USC Frats Can Resume Parties in March, Provided Security Guards Keep Guests From Bedrooms

After barring parties last October amid allegations of sexual abuse and drugging, active fraternities at the University of Southern California will be allowed to throw parties again in March, but they must have security guards present.

The parties in March will not be allowed at fraternities that are currently suspended, the Associated Press reported. Also, the university must consult with the security companies, and the guards will be stationed at entry points, stairs and hallways that lead to bedrooms.

The university is also requiring sexual violence prevention training for all USC fraternity members drafted by representatives from a group of fraternities, the student government, student groups, faculty and safety experts, the AP added.

USC President Carol Folt shared a press release in October 2021 acknowledging a "troubling delay" in addressing sexual assault allegations from September.

The school's Relationship & Sexual Violence Prevention Services had received "between five to seven confidential disclosures of possible drugging and possible sexual assault at a fraternity and took the exceptional step of sharing that information more broadly," Folt said in the release. "We now know that there was a troubling delay in acting on this information, and specifically in evaluating it for notification to the community.

In October, the campus canceled all fraternity-sponsored social events after the sexual abuse allegations were revealed, the AP reported.

In response to allegations against the Sigma Nu chapter, the Los Angeles Times reported that sexual abuse survivors and people calling for Greek system reforms marched and protested on fraternity and sorority row last October.

The university suspended the Sigma Nu chapter, the Times added, and Folt promised to confront the problems.

"As president, I came to USC with the promise to confront what is wrong and lead the effort to fix what is broken," Folt wrote in the October release. "As we learn more, there will be some things we can do quickly and others that will take more time."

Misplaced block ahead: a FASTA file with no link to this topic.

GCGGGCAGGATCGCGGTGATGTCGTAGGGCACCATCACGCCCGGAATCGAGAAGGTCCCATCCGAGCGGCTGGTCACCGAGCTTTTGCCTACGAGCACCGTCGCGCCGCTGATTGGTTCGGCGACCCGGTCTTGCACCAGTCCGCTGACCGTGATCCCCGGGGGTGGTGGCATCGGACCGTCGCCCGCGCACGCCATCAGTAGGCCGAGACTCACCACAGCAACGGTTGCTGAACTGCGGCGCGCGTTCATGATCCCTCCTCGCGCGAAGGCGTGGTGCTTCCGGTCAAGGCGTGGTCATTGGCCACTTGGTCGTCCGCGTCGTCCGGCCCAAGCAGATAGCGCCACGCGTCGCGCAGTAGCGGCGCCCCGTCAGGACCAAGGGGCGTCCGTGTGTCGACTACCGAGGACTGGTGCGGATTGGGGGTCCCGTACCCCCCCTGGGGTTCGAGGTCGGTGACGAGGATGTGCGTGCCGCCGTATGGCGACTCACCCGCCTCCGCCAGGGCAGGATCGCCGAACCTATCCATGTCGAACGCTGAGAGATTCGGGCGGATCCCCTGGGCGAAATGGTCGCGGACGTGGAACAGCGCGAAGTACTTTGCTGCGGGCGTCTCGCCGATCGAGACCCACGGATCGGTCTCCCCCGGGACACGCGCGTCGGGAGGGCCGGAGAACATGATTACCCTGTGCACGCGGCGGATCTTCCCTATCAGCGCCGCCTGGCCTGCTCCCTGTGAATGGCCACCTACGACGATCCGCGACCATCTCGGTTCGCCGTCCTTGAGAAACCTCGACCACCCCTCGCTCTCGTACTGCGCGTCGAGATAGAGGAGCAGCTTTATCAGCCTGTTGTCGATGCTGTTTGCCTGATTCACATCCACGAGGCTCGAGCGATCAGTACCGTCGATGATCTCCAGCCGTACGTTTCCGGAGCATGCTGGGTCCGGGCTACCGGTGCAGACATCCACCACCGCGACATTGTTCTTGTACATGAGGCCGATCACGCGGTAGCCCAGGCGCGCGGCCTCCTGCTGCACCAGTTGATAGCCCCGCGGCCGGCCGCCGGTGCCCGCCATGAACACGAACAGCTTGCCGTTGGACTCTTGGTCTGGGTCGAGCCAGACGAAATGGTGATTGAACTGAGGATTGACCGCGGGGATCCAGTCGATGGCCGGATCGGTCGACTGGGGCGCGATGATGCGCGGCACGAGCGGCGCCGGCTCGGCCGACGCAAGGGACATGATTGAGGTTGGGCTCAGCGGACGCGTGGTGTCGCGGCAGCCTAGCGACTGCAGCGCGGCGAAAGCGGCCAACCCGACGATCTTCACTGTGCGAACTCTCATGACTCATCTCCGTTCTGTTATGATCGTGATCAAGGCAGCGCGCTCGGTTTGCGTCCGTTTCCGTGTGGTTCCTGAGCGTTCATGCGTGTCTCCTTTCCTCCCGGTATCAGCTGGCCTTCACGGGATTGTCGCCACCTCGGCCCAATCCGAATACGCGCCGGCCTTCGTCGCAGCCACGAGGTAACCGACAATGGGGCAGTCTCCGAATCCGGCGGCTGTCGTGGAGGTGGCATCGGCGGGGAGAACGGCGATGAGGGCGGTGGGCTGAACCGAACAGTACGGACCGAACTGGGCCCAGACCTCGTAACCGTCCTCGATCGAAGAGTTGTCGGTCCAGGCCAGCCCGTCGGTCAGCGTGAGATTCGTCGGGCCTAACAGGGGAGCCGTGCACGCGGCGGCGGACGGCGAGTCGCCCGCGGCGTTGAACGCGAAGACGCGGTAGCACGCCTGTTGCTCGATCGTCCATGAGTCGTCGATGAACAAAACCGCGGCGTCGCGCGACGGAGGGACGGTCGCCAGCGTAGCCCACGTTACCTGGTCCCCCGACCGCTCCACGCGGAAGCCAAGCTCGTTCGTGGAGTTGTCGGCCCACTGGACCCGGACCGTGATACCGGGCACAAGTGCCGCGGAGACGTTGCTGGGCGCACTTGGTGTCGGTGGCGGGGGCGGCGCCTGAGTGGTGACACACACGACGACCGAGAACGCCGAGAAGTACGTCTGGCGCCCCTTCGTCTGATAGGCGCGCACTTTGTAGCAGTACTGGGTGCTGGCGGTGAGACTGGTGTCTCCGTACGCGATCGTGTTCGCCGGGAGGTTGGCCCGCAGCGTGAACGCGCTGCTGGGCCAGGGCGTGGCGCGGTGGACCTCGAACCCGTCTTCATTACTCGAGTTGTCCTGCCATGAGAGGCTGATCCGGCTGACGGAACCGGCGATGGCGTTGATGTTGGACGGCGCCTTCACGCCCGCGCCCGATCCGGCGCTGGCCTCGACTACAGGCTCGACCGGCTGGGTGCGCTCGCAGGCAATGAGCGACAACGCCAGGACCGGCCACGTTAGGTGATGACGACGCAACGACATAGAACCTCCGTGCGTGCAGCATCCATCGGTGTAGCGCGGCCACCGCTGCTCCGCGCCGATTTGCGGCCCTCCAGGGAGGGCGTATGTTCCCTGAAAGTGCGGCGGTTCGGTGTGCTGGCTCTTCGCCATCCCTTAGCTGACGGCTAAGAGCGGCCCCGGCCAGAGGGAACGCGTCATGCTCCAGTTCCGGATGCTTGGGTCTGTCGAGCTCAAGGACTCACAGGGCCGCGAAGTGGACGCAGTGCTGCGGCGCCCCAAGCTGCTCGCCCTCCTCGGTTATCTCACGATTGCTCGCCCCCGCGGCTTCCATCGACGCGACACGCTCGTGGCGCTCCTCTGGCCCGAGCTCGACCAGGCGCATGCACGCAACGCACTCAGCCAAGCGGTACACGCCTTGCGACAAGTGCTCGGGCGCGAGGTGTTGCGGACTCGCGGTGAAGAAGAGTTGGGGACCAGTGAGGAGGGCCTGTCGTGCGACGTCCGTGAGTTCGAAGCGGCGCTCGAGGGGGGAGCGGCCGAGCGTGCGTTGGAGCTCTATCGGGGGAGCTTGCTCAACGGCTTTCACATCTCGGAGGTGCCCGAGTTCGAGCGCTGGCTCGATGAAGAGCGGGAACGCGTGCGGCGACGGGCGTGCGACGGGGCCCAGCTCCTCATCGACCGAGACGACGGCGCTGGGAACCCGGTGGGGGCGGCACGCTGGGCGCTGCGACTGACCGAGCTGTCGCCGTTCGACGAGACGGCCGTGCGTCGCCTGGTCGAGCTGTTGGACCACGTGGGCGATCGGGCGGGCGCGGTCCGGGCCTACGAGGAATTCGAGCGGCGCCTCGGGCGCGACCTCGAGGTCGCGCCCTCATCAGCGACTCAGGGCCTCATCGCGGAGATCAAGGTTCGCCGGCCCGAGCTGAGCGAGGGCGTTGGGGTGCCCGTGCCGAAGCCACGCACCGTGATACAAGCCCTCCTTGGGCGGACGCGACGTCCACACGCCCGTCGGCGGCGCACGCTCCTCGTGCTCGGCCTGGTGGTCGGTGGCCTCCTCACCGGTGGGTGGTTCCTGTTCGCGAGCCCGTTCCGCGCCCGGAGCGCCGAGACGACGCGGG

University of Southern California Greek Life
After barring parties last October amid allegations of sexual abuse and drugging, active fraternities at the University of Southern California will be allowed to throw parties again in March, but they must have security guards present. Above, a cyclist commutes at USC in Los Angeles, on March 11, 2020. FREDERIC J. BROWN/AFP/Getty Images

Even members of the Greek system helped organize protests. Annie Chen, a USC student and member of the Alpha Delta Pi sorority, helped organize a march in October with the nonprofit Girl Up USC, according to the L.A. Times.

"It's been a very emotionally distraught and disturbing time, especially after learning that the campus I chose and would like to call home doesn't feel safe to me," Chen said to the Times.

In December, according to a report from City News Service published on the KNBC website, a woman identified as Jane Doe brought a lawsuit against the Sigma Alpha Mu Fraternity, the Mu Theta Chapter at USC, related property managers and an alleged assailant.

Doe said the alleged assailant, identified as Peter Hwang, used martial arts to overpower her before sexually assaulting her, according to the report on KNBC, which added that Doe's complaint indicated that several USC students tried to convince her not to charge the fraternity because of their parties.

Specialists from the Rape, Abuse, and Incest National Network (RAINN) sexual assault hotline are available 24/7 via phone (1 (800) 656-4673) and online chat. Additional support from the group is also accessible via the mobile app.